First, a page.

Five Ways That Athletes Can Improve Their Foot Strength

So you might be a runner, a basketball player or maybe you’re a soccer player?

Whatever your athletic endeavours may be, if you’re trying to take your performance to the next level, you’re probably in the gym working hard. You’ve probably been told to build strength so you’ve been performing squats, deadlifts, bench presses maybe even some chin-ups.

Building your explosiveness and general strength base to improve performance and for injury prevention purposes is absolutely important, but has anyone ever told you to go to the gym and train your feet?

I’m guessing it’s never crossed your mind to train your feet!

I mean why wouldn’t you? Your foot muscles aren’t any different to any other muscle in the body. They adapt to load and can get stronger. But it rarely seems to cross peoples’ minds to train them as such.

Training your feet is important for injury prevention and performance. They are an important part of the kinetic chain when it comes to running, jumping or any movement really.

So where do you start? Everyone knows what a bench press is, but what is a big toe press?

As a Podiatrist, I’m here to help start you on a journey to stronger feet!

So here’s a little routine you can do. Some exercises can be done daily, while others should be done 2-3 times a week.

Toe Splaying:
Spread your toes apart from each other. Try not to curl or extend your toes. This can be done daily.

Short Foot Exercise:
Sit on a chair barefoot. Your knee and foot should make a 90 degree angle. Without scrunching your toes, try to shorten your foot by raising the arch in your foot. A nice little cue that I find that works well is to raise your arch while pressing your heel and big toe into the ground. You can focus on one foot at a time or do both at once. Again, it’s important not to curl your toes and not move at your knee and ankle, just your arch. It’s harder than you think! Practice this throughout the day. You can even practice while sitting at your desk. Once you’re able to complete it seated, try performing the exercise standing on two legs, then on one leg. This can be done daily.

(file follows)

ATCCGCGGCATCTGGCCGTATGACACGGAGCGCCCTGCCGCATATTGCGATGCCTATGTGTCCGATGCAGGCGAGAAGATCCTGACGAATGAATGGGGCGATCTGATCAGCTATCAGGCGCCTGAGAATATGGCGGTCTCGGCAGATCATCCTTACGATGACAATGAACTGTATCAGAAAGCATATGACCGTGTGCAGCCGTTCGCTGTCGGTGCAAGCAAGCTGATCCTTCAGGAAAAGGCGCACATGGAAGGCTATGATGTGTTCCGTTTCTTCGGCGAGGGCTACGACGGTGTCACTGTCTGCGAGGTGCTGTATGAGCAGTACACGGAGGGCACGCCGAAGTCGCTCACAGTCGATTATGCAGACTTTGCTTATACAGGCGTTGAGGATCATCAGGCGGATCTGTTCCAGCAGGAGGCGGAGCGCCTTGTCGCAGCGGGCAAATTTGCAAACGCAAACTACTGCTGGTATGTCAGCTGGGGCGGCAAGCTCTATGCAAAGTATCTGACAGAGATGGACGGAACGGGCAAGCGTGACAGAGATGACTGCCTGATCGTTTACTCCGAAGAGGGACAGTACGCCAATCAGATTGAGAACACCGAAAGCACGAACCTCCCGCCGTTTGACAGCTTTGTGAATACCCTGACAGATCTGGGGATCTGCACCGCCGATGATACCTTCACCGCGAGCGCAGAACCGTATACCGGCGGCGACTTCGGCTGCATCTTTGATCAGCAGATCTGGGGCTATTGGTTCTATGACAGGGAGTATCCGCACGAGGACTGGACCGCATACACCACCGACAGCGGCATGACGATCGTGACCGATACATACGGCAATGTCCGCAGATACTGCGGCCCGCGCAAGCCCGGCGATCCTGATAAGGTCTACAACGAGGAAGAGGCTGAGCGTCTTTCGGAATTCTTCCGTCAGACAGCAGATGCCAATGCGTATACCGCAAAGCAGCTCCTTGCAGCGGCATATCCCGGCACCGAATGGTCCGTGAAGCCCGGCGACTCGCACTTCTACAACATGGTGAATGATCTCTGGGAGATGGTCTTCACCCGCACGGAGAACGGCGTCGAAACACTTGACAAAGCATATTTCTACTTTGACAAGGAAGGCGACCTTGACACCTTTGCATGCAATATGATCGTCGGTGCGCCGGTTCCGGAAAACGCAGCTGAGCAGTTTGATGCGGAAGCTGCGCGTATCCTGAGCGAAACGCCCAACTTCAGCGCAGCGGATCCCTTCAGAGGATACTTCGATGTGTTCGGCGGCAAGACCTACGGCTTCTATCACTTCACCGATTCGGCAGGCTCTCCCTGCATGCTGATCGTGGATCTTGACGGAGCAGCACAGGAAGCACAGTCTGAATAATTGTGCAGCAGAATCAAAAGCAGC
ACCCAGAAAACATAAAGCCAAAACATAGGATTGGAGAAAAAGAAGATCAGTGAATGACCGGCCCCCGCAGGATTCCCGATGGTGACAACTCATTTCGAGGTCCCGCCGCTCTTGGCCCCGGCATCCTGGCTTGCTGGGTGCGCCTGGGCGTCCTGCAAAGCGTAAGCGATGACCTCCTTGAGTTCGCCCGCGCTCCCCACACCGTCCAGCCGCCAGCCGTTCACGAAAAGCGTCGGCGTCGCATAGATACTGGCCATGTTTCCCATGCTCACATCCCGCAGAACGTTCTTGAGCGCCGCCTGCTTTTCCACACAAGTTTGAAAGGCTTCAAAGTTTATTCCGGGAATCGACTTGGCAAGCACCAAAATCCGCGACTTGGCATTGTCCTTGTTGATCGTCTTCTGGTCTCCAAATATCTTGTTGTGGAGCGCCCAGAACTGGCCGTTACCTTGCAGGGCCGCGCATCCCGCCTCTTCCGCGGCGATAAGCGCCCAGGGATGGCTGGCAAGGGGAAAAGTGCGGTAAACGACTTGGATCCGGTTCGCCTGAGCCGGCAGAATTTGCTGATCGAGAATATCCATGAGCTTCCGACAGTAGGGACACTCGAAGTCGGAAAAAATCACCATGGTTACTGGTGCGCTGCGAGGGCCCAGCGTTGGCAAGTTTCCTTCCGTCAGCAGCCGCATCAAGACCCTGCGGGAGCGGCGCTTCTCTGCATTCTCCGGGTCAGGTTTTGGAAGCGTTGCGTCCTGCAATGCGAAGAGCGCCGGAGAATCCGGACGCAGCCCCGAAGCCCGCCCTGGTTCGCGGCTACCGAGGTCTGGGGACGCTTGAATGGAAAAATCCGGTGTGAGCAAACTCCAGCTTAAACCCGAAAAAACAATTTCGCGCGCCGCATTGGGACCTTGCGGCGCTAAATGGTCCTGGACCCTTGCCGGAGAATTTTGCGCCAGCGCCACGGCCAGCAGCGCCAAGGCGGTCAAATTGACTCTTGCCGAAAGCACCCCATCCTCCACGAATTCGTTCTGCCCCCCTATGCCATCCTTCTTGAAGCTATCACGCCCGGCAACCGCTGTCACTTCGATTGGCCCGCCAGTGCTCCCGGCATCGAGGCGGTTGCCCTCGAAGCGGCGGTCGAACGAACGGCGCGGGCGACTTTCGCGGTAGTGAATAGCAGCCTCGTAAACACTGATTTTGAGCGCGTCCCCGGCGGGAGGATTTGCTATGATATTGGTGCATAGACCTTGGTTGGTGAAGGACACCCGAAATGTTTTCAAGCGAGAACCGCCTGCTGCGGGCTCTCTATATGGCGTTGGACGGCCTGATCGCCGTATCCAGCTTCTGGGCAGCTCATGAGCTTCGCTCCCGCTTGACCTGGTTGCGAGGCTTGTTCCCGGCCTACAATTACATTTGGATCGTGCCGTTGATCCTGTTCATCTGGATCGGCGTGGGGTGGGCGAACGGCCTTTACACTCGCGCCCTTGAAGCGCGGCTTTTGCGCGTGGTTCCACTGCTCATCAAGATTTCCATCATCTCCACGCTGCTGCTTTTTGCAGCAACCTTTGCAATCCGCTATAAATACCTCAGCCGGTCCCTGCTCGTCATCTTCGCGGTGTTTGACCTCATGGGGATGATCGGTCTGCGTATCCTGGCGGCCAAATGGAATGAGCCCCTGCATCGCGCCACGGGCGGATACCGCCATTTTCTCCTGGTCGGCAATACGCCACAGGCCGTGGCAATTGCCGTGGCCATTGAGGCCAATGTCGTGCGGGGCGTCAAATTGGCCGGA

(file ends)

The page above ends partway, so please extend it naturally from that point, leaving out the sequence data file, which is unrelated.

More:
Big Toe Presses:
Press your big toe into the floor while extending your other four toes. Hold each press for 8 seconds and perform 12-15 reps per foot. This can be done 2-3 times a week.

Leg Swings:
These leg swings are not the typical dynamic leg swings that you might do to warm up before your chosen activity (really big leg swings). These leg swings are much smaller and purposeful. They aim to challenge our balance plus hip and ankle stability. Stand on one leg in your bare feet and attempt to create the short foot posture. Swing the opposite leg forward and back 15 times. Without rest, swing the same leg left and right in front of your stance leg, also 15 times. Repeat this sequence without resting, then repeat on your opposite leg.

Calf Raises to Big Toe Presses:
Stand on the edge of a stair barefoot. Let your heels drop below the level of the stair. Then perform a traditional calf raise, but then proceed and press onto your big toe. A common mistake I often see is people rolling their foot outwards during calf raises, performing them this way is ineffective and defeating the purpose of performing them. This part is difficult for most and why we must press up onto the big toe! Pressing onto the big toe is much more indicative of how we run and move during gait. Feel free to hang on to something for balance. Perform 12-15 reps. These can be done 2-3 times a week.

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